Regarding the new ownership and lifetimes features:

  • the anonymous lifetime – I tried to enable #[warn(elided_lifetimes_in_paths)] to see where it might be applied and I think it’ll take me an entire day to correct my code… moreover I don’t see exactly what advantages does it bring? (I mean if a function returns a structure which contains borrowed values, then the compiler will complain, thus it will be even more clearer than looking into the definition of that function; moreover it will make refactoring code even more involved when one introduces a new lifetime in an internal structure;)
  • in-band lifetimes and lifetime elision in impl – I love these feature as it will make my life easier (and my signatures more sane);
  • default match bindings – i.e. no more random sequences of &, ref and * in my match statements – love this!

Just wanted to say I also love these three additions, especially the impl Trait which makes it even more easier to create generic functions (and thus hopefully improve performance).

For example I had a lot of functions like pub fn some_functionality <FirstValueRef : AsRef<Value>, SecondValueRef<AsRef<Value>> (first : &FirstValueRef, second : &SecondValueRef) { ... } which I now can write as simple as pub some_functionality (first : &impl AsRef<Value>, second : &impl AsRef<Value>) {...}. Moreover I also have some functions that use plain &Value as arguments, which I can now transform into generics by just “find-and-replace” &Value with &impl AsRef<Value>.

Moreover the addition of &dyn Trait allows me to visually find places in my code where I could use &impl Trait in order to convert them to generics.

All in all great work on getting Rust more “production friendly”!

I welcome any change that reduces the random “character soup” (which as said involves &, *, ref and similar) especially in match statements and working with simple wrappers such as Option<&T> or references.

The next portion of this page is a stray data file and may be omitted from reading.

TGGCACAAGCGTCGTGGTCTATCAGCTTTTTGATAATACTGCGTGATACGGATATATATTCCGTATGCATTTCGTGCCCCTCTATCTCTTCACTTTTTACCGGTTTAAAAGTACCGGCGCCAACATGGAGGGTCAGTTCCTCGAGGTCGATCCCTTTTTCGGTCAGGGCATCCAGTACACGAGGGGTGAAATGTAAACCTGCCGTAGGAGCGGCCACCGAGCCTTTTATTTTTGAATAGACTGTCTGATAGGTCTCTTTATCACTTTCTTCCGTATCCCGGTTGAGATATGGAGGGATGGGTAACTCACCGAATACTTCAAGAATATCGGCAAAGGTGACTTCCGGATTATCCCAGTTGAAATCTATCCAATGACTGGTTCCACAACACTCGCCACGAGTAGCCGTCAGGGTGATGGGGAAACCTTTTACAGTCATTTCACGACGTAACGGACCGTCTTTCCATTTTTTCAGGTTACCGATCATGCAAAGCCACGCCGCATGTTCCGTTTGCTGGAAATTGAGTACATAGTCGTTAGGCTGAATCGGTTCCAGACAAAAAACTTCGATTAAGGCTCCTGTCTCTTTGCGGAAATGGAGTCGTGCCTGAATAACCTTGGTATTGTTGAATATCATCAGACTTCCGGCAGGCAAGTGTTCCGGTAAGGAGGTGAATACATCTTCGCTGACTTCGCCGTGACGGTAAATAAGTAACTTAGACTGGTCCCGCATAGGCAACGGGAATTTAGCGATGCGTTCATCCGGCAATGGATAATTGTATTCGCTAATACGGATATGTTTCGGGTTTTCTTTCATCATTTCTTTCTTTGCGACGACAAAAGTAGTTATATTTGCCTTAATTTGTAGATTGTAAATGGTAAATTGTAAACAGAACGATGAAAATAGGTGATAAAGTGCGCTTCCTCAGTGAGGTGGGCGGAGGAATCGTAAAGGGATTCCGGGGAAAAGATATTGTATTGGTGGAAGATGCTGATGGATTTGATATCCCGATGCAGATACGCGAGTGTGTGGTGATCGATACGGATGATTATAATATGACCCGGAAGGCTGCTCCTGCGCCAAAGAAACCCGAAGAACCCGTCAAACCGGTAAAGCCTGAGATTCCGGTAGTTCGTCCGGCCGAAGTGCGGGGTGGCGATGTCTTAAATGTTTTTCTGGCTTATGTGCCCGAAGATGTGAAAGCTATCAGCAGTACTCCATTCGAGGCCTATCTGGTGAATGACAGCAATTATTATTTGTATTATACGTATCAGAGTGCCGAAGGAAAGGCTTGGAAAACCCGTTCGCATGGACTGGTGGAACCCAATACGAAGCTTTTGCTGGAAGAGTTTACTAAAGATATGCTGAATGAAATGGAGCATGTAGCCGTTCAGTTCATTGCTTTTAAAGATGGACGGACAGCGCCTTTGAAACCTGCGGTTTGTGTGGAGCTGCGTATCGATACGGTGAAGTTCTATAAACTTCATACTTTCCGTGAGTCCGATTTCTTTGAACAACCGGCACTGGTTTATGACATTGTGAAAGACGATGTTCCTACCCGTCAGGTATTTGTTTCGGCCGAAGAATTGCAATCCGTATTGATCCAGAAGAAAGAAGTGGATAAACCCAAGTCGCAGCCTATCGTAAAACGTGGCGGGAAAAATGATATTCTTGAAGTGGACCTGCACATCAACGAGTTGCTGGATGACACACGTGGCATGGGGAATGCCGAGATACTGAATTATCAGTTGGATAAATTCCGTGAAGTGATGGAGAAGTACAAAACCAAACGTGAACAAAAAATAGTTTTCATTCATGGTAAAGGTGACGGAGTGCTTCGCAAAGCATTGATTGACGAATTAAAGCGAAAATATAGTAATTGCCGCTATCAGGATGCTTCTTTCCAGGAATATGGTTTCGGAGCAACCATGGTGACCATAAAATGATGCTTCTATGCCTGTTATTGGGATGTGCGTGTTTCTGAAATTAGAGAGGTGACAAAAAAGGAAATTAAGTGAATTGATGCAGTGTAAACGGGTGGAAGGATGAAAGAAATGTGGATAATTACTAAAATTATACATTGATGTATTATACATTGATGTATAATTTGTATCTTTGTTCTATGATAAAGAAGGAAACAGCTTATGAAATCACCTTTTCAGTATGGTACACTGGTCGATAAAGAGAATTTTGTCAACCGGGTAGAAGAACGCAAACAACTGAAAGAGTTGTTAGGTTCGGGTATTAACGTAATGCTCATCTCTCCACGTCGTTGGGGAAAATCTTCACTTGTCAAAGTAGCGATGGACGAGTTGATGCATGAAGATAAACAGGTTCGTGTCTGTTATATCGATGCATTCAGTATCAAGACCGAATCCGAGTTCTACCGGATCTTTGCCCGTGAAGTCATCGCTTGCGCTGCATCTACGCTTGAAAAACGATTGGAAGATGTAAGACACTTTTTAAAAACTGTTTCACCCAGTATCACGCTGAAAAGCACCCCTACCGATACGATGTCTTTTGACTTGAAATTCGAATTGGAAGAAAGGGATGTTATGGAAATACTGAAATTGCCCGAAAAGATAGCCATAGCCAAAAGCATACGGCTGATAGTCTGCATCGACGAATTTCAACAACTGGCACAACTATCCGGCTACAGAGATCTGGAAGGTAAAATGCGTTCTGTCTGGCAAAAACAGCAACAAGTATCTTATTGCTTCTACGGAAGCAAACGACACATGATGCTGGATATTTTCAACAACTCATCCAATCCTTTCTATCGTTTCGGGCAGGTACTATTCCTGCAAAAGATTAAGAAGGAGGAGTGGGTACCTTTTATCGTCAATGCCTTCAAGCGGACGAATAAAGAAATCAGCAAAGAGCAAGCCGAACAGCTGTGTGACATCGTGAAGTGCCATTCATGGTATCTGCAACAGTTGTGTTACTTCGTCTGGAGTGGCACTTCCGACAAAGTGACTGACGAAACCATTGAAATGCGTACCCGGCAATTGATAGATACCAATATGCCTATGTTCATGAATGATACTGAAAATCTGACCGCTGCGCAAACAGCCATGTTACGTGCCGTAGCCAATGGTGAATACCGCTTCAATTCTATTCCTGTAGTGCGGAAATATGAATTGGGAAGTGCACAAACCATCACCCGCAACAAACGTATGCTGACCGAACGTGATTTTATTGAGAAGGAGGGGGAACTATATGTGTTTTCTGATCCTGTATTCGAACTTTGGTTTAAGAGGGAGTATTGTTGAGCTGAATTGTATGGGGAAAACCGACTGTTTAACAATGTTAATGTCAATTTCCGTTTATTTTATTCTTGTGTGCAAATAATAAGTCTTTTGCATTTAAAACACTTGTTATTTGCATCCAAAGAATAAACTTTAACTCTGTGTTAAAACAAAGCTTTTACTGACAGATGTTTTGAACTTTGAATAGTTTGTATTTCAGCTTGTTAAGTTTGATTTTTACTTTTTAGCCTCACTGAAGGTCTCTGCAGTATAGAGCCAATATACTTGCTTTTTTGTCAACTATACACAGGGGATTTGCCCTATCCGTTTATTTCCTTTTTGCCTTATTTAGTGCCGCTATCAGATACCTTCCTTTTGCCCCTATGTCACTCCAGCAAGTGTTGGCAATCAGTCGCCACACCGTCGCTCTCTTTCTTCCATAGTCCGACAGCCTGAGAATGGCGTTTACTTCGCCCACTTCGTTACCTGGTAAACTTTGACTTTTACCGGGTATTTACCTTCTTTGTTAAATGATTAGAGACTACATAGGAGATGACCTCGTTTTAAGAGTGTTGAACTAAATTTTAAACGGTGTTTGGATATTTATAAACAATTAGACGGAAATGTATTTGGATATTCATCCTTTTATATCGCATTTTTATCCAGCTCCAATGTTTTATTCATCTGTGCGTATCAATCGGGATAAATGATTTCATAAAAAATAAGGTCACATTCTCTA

While the macro imports for module system change is a nice improvement, I would prefer keeping the bang in the import to show that this is not a function.

use bar::baz!;


Hasn’t Swift, which you now work on IIRC, chosen the same path of making refinements even if it means breaking compatibility, though?

And Swift has even more compatibility/stability pressure, given that it’s promoted as “the” way to write iOS software, that is, affecting a multi $100 billion dollar market.

The pace of change and the “swift enhancement proposals” I see (which I understand, you’re not of course influencing yourself completely, its a larger team) seem to go at a much faster pace (and even even more trivial ergonomic or sugary changes).


As someone who spends a lot of time writing C++ code, I would like to point out that raw language power/expressivity (which is what your post seems to focus on) is not everything. Polish and usability matter too, and some of that work must be done at the language level.

That being said, I can certainly understand that one person’s polish is another person’s unnecessary fluff/churn :slight_smile:


With all that trend to simplifications, please don’t convert Rust to Ruby. Rust is more precious, when we talk about programming languages. I love explicit syntax of Rust, wholeheartedly.


I think I’ve found a small syntax inconsistency in the code samples of the Edition Guide concerning in-band lifetimes. Filed an issue for that.

This detail aside, after reading through the guide, I’d say it does a good job of introducing the currently enumerated features, concisely but precisely enough. In particular, I deeply appreciate to have a short reference text on the new modules/path and lifetime situations: I got drowned in all the RFC discussions and was unable to get a clear picture of where this was all going so far.

One scope question though. One of the proposed roles of editions is that “For active Rust users, it brings together incremental changes into an easy-to-understand package”. If so, shouldn’t this Edition guide also mention present some major features which were landed between Rust 2015 and Rust 2018, such as the ? early exit syntax or custom derives?